You can use a toilet cleaner or a cup of baking soda to remove grime buildup. Read the labels of the product first to know its directions for use. Pour into a bowl, let sit for 5-10 minutes, then scrub and flush.

Toilet cleaners or chlorine bleach can have strong chemical formulations. Wearing a face mask and rubber gloves can prevent harmful chemical contact.

Bathroom Mirrors

Isn’t it annoying to see white spots in your mirror instead of seeing your reflection? Cleaning your bathroom mirror is not a complicated task. But it needs the right tools and supplies.

You can choose between an all-purpose cleaner, glass cleaner spray, or vinegar in your pantry. Then wipe clean with a folded or crumpled newspaper. Repeat several times until the mirror looks dry and clear. Wipe again with a clean, soft cloth for a clear shine.

For stubborn white casts, spot-cleaning your bathroom is the most effective.


Mineral residues in the holes of your showerheads are unpleasant and unsanitary.

Pour a mixture of baking soda and vinegar into a cup. Remove the shower head and disassemble the parts properly. Then soak it into the mixture for 3-5 minutes.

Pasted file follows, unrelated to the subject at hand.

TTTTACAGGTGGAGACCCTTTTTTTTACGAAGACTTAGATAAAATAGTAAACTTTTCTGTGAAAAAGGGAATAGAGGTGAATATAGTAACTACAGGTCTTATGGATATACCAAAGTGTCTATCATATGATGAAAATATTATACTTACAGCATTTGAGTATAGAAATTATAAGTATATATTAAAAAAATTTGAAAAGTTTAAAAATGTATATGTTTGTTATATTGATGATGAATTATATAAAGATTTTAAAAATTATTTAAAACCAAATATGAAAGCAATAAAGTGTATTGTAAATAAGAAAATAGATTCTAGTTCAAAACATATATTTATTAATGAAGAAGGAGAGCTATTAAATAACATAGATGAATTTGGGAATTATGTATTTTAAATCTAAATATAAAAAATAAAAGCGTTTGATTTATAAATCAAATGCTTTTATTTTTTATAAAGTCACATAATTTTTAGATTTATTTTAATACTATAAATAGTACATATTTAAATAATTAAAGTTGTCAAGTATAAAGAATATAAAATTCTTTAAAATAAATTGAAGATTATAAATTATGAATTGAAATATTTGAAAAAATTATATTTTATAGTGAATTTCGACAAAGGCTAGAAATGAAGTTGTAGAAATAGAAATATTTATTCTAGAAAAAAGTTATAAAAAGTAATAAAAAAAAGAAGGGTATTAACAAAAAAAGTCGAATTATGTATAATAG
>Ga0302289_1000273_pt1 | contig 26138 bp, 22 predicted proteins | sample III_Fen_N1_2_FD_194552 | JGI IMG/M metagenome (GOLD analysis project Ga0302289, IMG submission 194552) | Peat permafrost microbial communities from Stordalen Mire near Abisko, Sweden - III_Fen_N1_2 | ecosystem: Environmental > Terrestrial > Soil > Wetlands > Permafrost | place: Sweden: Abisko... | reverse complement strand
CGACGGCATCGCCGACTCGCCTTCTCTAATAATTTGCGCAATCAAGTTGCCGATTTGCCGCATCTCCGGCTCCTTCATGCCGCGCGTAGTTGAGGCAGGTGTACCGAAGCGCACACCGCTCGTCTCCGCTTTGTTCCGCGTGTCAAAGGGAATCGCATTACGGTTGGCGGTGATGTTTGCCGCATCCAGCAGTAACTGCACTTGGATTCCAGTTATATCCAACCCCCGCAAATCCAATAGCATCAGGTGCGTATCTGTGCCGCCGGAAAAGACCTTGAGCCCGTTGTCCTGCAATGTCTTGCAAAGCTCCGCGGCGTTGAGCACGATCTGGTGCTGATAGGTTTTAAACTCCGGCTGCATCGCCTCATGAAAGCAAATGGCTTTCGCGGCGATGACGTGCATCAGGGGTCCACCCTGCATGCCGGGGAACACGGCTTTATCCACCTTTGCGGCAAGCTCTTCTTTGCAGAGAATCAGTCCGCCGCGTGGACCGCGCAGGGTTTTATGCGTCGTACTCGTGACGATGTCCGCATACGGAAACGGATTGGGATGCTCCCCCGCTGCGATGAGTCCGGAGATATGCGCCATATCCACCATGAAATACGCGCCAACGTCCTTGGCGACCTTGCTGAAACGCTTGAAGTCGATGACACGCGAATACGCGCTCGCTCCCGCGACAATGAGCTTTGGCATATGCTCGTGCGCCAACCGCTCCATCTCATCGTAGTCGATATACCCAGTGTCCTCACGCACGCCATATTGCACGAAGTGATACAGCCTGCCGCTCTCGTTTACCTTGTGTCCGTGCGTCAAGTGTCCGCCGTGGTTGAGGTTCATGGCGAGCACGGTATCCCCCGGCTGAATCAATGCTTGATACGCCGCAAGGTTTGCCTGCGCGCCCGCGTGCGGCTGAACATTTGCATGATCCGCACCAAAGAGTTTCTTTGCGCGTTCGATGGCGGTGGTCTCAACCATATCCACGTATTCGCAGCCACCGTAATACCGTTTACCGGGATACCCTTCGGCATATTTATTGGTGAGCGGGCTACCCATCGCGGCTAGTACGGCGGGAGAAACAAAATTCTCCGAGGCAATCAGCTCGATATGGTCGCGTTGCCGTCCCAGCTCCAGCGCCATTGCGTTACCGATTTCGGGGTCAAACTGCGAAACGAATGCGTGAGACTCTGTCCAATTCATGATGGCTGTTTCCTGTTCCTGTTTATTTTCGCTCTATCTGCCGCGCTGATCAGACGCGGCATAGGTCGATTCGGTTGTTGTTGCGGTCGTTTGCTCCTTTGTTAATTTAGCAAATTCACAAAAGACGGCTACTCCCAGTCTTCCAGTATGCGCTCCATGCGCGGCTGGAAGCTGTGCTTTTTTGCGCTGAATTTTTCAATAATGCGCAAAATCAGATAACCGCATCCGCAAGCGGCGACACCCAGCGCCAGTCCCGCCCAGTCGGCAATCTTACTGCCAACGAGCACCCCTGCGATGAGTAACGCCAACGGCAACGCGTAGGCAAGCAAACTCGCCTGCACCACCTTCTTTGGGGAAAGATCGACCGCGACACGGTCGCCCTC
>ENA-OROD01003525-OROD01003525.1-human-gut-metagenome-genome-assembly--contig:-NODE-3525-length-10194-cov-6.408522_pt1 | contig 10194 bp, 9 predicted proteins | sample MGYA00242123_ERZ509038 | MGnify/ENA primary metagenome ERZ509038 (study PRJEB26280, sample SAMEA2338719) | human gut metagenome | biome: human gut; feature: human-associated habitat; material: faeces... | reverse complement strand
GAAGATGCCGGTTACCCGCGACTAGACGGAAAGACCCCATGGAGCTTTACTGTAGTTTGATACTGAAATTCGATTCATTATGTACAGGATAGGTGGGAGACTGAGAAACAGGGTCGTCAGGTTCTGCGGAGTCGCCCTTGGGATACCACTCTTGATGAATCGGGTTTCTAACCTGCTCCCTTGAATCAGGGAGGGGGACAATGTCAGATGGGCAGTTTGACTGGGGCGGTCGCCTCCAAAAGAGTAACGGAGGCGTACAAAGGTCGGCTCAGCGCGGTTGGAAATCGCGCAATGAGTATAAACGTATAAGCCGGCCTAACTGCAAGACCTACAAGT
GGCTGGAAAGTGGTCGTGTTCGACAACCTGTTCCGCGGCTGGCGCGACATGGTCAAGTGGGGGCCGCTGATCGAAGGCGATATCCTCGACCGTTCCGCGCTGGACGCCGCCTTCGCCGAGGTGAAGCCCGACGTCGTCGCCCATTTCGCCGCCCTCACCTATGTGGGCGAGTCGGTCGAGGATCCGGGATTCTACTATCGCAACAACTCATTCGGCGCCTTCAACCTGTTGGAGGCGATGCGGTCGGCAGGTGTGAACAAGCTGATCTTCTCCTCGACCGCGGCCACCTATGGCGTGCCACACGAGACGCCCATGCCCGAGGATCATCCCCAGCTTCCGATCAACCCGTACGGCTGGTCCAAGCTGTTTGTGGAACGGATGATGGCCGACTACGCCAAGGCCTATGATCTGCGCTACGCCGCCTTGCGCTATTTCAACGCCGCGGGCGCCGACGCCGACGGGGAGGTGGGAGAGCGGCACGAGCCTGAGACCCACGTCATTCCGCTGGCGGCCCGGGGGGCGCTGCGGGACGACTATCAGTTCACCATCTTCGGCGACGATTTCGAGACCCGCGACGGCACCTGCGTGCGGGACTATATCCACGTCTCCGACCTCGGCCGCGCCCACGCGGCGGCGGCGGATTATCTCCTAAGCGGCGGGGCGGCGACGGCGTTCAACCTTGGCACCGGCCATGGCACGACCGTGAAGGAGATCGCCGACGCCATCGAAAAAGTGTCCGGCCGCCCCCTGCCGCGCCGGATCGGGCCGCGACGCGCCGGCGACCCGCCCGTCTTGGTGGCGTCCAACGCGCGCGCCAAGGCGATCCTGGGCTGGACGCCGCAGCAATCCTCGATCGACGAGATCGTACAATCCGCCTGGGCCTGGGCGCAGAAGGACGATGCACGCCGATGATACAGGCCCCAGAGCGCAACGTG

Use a small brush to scrub the rust and mineral in the showerhead holes. For the tiny holes, poke with a toothpick to remove clogging deposits. Rinse clean until satisfied.


It’ll be easier to clean your tub if you rinse it with water after using it. Regularly brush with a sponge and soap to prevent grime and oil buildup.

If your bathtub is stained with stubborn grime and soil, use your regular cleaning solution. A disinfectant spray or all-purpose cleaner is generally safe.

If your tub is made of porcelain or fiberglass, use nonabrasive cleansers or powders. Fiberglass cleaners are also ideal for fiberglass tubs.

Gross soap scum or grime in the bathtub ring can be removed with hydrogen peroxide.

Create a Bathroom Cleaning Routine

Cleaning your bathroom is a task you might feel like pushing down your to-do list.

But a daily routine can make your monthly deep cleaning easier. Wiping the doorknobs, counters, faucets, or mirrors are small things you can do daily. Now your bathroom can look sparkly and sanitary every day.